Ockham's Razor
May 31 2007 42 mins  
Melvyn Bragg and guests discuss the philosophical ideas of William Ockham including Ockham's Razor. In the small village of Ockham, near Woking in Surrey, stands a church. Made of grey stone, it has a pitched roof and an unassuming church tower but parts of it date back to the 13th century. This means they would have been standing when the village witnessed the birth of one of the greatest philosophers in Medieval Europe. His name was William and he became known as William of Ockham.William of Ockham’s ideas on human freedom and the nature of reality influenced Thomas Hobbes and helped fuel the Reformation. During a turbulent career he managed to offend the Chancellor of Oxford University, disagree with his own ecclesiastical order and get excommunicated by the Pope. He also declared that the authority of rulers derives from the people they govern and was one of the first people so to do. Ockham’s razor is the idea that philosophical arguments should be kept as simple as possible, something that Ockham himself practised severely on the theories of his predecessors. But why is William of Ockham significant in the history of philosophy, how did his turbulent life fit within the political dramas of his time and to what extent do we see his ideas in the work of later thinkers such as Thomas Hobbes and even Martin Luther?With Sir Anthony Kenny, philosopher and former Master of Balliol College, Oxford; Marilyn Adams, Regius Professor of Divinity at Oxford University; Richard Cross, Professor of Medieval Theology at Oriel College, Oxford




Popper
Feb 08 2007 42 mins  
Melvyn Bragg and guests discuss one of the most important philosophers of the 20th century, Karl Popper whose ideas about science and politics robustly challenged the accepted ideas of the day. He strongly resisted the prevailing empiricist consensus that scientists' theories could be proved true.Popper wrote: “The more we learn about the world and the deeper our learning, the more conscious, specific and articulate will be our knowledge of what we do not know, our knowledge of our ignorance”. He believed that even when a scientific principle had been successfully and repeatedly tested, it was not necessarily true. Instead it had simply not proved false, yet! This became known as the theory of falsification.He called for a clear demarcation between good science, in which theories are constantly challenged, and what he called “pseudo sciences” which couldn't be tested. His debunking of such ideologies led some to describe him as the “murderer of Freud and Marx”. He went on to apply his ideas to politics, advocating an Open Society. His ideas influenced a wide range of politicians, from those close to Margaret Thatcher, to thinkers in the Eastern Communist bloc and South America.So how did Karl Popper change our approach to the philosophy of science? How have scientists and philosophers made use of his ideas? And how are his theories viewed today? Are we any closer to proving scientific principles are “true”?With John Worrall, Professor of Philosophy of Science at the London School of Economics; Anthony O'Hear, Weston Professor of Philosophy at Buckingham University; Nancy Cartwright, Professor of Philosophy at the LSE and the University of California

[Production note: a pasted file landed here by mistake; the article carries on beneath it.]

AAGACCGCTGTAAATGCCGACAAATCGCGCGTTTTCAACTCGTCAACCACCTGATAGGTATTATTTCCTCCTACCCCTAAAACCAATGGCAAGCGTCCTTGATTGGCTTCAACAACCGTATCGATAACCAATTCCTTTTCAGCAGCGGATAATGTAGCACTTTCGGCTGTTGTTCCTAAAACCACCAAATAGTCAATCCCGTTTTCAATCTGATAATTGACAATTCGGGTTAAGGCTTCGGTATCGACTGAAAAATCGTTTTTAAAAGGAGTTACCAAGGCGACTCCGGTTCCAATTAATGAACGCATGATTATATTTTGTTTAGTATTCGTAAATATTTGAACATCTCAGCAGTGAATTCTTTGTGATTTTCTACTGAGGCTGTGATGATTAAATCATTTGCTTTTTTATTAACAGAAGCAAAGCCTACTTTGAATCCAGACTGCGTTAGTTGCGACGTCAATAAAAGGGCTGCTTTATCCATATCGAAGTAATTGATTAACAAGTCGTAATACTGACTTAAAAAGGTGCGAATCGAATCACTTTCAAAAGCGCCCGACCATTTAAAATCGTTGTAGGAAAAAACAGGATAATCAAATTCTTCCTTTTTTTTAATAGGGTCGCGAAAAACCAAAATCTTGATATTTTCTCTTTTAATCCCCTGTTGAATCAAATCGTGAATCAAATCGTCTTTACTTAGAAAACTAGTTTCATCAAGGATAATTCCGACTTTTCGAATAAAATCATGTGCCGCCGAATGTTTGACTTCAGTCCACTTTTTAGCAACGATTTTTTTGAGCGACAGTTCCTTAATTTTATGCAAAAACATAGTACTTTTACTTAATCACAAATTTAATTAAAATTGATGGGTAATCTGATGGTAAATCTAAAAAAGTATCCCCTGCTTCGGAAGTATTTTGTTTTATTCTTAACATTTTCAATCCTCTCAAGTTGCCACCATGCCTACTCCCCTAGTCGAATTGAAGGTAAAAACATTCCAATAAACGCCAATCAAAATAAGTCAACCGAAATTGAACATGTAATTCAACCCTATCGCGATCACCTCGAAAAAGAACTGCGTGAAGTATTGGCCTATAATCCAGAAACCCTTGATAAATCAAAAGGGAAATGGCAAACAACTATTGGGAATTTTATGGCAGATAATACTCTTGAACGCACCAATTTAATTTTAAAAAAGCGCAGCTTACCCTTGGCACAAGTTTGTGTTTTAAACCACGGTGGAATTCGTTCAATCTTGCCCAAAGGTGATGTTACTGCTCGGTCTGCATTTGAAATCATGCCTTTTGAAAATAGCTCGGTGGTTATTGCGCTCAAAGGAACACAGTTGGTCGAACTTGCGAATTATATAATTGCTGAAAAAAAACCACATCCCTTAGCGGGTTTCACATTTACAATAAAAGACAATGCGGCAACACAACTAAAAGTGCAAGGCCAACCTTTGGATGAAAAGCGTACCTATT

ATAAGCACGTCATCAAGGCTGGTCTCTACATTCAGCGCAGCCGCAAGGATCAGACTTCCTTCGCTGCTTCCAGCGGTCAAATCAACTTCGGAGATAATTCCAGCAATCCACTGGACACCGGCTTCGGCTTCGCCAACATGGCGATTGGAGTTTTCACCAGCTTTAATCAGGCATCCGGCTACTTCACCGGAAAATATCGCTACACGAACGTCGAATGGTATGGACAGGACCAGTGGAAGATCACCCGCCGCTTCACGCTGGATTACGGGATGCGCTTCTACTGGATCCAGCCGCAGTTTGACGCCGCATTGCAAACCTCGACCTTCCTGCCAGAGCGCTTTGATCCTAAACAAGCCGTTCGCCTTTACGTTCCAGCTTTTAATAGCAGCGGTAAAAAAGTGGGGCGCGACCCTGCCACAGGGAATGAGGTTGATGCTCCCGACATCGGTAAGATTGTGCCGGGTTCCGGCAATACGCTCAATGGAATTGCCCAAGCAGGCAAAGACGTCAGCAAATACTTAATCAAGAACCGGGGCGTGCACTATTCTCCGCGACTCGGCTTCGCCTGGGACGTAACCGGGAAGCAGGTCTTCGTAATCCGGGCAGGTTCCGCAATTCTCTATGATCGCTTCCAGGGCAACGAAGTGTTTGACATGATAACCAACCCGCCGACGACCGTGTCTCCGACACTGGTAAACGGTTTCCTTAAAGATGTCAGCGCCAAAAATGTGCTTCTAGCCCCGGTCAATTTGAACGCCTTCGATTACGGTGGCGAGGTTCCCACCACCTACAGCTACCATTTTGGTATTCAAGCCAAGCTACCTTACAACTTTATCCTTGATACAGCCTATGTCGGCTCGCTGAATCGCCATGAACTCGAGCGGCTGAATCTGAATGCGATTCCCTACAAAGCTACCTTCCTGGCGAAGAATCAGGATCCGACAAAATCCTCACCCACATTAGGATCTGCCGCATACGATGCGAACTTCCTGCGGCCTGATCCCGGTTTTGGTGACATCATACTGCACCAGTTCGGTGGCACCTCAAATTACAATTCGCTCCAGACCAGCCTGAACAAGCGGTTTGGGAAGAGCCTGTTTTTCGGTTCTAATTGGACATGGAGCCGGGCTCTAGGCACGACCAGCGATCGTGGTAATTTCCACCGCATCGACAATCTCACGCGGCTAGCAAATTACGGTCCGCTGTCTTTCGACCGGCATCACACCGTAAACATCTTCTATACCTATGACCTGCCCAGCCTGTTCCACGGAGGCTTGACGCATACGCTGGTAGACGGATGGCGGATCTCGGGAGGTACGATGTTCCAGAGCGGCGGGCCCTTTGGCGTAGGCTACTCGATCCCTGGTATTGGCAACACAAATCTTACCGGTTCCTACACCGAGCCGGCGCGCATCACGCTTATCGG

Anarchism
Dec 07 2006 42 mins  
Melvyn Bragg and guests discuss Anarchism and why its political ideas became synonymous with chaos and disorder. Pierre Joseph Proudhon famously declared “property is theft”. And perhaps more surprisingly that “Anarchy is order”. Speaking in 1840, he was the first self-proclaimed anarchist. Anarchy comes from the Greek word “anarchos”, meaning “without rulers”, and the movement draws on the ideas of philosophers like William Godwin and John Locke. It is also prominent in Taoism, Buddhism and other religions. In Christianity, for example, St Paul said there is no authority except God. The anarchist rejection of a ruling class inspired communist thinkers too. Peter Kropotkin, a Russian prince and leading anarcho-communist, led this rousing cry in 1897: “Either the State for ever, crushing individual and local life... Or the destruction of States and new life starting again.. on the principles of the lively initiative of the individual and groups and that of free agreement. The choice lies with you!” In the Spanish Civil War, anarchists embarked on the largest experiment to date in organising society along anarchist principles. Although it ultimately failed, it was not without successes along the way.So why has anarchism become synonymous with chaos and disorder? What factors came together to make the 19th century and early 20th century the high point for its ideas? How has its philosophy influenced other movements from The Diggers and Ranters to communism, feminism and eco-warriors?With John Keane, Professor of Politics at Westminster University; Ruth Kinna, Senior Lecturer in Politics at Loughborough University; Peter Marshall, philosopher and historian.


Altruism
Nov 23 2006 42 mins